Pregnant women may find the nine months they’re carrying a baby difficult, but when it comes to how to be pregnant, there are only a few major rules to live by: eat right, exercise, and avoid caffeine, drugs, and alcohol. Yet, one in 13 American pregnant women admitted to drinking alcohol in the latest Centers for Disease Control and Prevention (CDC) study. The effects of this early alcohol exposure are the subject of a new study, which found that children born to these mothers grew up with developmental brain deficits.
Fetal alcohol spectrum disorders (FASD) are a group of conditions that arise after a child has been exposed to alcohol in the womb. To put it simply, when a pregnant mom drinks alcohol, so does her child — a result of the alcohol passing from the mom’s blood through the umbilical cord. Too much alcohol, and the baby can be born with any one of the FASD conditions: fetal alcohol syndrome, alcohol-related neurodevelopmental disorder, or alcohol-related birth defects. Each one of these causes the baby to be born with abnormal facial features, small head sizes, growth problems, and problems in the central nervous system and the brain.
The researchers of the current study were interested in seeing how FASD affected the development of brain function in 7- to 14-year-old kids over an extended period of time. “Functional magnetic resonance imaging (fMRI) has been used to observe brain activity during mental tasks in children with FASD, but we are the first to utilize these techniques to look at brain activation over time,” study author Dr. Prapti Gautam said in a press release. “We wanted to see if the differences in brain activation between children with FASD and their healthy peers were static, or if they changed as children got older.”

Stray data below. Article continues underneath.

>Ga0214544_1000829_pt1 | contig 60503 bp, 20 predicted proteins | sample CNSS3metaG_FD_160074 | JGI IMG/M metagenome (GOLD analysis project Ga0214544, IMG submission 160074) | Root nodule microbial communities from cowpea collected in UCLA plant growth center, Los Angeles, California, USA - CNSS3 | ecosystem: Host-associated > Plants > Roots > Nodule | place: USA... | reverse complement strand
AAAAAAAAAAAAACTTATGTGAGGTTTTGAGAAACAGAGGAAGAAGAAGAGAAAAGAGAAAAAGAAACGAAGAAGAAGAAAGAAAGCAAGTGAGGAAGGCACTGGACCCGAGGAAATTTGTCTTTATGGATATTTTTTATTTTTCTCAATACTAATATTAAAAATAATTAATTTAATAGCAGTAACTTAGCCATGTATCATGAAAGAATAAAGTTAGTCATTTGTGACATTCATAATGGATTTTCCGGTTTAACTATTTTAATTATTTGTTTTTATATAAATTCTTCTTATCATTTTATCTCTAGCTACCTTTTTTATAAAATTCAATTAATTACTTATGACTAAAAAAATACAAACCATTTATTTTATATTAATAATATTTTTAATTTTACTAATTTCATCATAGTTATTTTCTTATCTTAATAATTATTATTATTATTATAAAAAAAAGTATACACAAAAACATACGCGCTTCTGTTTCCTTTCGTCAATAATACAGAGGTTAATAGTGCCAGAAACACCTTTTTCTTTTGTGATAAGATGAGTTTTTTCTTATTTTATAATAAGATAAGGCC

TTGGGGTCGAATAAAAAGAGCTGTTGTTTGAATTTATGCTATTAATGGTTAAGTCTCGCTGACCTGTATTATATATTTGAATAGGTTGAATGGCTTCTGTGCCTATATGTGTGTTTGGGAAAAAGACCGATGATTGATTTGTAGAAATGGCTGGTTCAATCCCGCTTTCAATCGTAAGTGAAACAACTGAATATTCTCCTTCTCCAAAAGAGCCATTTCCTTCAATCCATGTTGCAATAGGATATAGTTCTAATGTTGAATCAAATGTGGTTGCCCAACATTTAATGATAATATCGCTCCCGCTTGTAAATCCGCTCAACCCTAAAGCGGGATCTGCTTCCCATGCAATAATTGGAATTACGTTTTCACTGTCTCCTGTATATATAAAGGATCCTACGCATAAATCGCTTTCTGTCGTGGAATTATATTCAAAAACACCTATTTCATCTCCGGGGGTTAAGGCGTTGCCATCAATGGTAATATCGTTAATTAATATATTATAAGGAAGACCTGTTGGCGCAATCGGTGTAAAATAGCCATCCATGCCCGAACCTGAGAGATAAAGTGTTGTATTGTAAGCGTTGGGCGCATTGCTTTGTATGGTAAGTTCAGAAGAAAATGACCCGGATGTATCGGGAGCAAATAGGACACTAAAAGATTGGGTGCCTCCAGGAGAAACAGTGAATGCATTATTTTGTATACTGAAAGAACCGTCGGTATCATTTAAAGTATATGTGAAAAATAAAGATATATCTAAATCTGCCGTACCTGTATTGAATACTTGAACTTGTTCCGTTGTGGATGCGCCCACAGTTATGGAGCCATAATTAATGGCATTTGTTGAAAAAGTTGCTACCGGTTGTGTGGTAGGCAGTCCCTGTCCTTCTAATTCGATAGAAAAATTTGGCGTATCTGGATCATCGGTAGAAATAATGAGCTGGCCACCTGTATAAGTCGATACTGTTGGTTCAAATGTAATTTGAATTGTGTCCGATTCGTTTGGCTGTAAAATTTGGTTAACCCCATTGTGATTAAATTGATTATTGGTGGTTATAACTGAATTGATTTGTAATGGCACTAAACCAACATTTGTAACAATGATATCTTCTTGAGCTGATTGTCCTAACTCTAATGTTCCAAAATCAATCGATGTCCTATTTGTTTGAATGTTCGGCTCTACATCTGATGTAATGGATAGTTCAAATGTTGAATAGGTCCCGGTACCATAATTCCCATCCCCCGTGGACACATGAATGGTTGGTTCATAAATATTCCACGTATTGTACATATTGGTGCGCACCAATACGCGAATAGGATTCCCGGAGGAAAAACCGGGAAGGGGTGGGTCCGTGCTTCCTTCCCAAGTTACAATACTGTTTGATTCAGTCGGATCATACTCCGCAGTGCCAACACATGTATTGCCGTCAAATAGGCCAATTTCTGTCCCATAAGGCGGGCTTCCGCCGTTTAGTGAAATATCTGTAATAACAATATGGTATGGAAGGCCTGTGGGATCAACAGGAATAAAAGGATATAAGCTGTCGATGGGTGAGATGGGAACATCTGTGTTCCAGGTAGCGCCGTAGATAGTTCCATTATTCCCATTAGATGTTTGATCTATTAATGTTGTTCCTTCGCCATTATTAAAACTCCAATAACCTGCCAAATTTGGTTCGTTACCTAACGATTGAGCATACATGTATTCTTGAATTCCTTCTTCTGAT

Most normally developing children experience a boost in cognitive function, particularly working memory and attention, as they go from elementary school to middle school. In order for this to occur, they first need to undergo improvements in visuospatial attention, or the way our brain focuses on things and processes them further. But the researchers found that the brains of children with FASD couldn’t activate as fast as healthy children.
For the study, the researchers enlisted 31 kids with FASD and 30 without it to undergo an overall total of 122 fMRI scans over the course of two years. While they underwent the scans, they also completed tasks meant to activate parts of their brains responsible for visuospatial attention, among other things. Although their performance on the tasks was comparable, the researchers found that there were “significant differences in development brain activation over time between the two groups,” said Dr. Elizabeth Sowell, director of the Institute’s Developmental Cognitive Neuroimaging Laboratory, in the release. “While the healthy control group showed an increase in signal intensity over time, the children with FASD showed a decrease in brain activation during visuospatial attention, especially in the frontal, temporal, and parietal regions.”
It’s these problems, among so many others that children with FASD develop, that have caused some people to mistake FASD for attention deficit hyperactivity disorder (ADHD). According to a study from April, this happens because so many teachers look for signs of ADHD, but rarely FASD. Unfortunately, the best way to treat kids with FASD — there is no cure — is to catch it with early intervention, which can improve their development.
Not every woman who drinks while pregnant will give birth to a child with FASD (But why take a chance?), and there are no exact figures on how many children are born with FASD. The CDC estimates that as many as two children per 1,000 are born with fetal alcohol syndrome, and about three times that many have FASD.
Source: Gautam P, Nunez SC, Sowell ER, et al. Developmental Trajectories for Visuo-Spatial Attention are Altered by Prenatal Alcohol Exposure: A Longitudinal FMRI Study. Cerebral Cortex. 2014.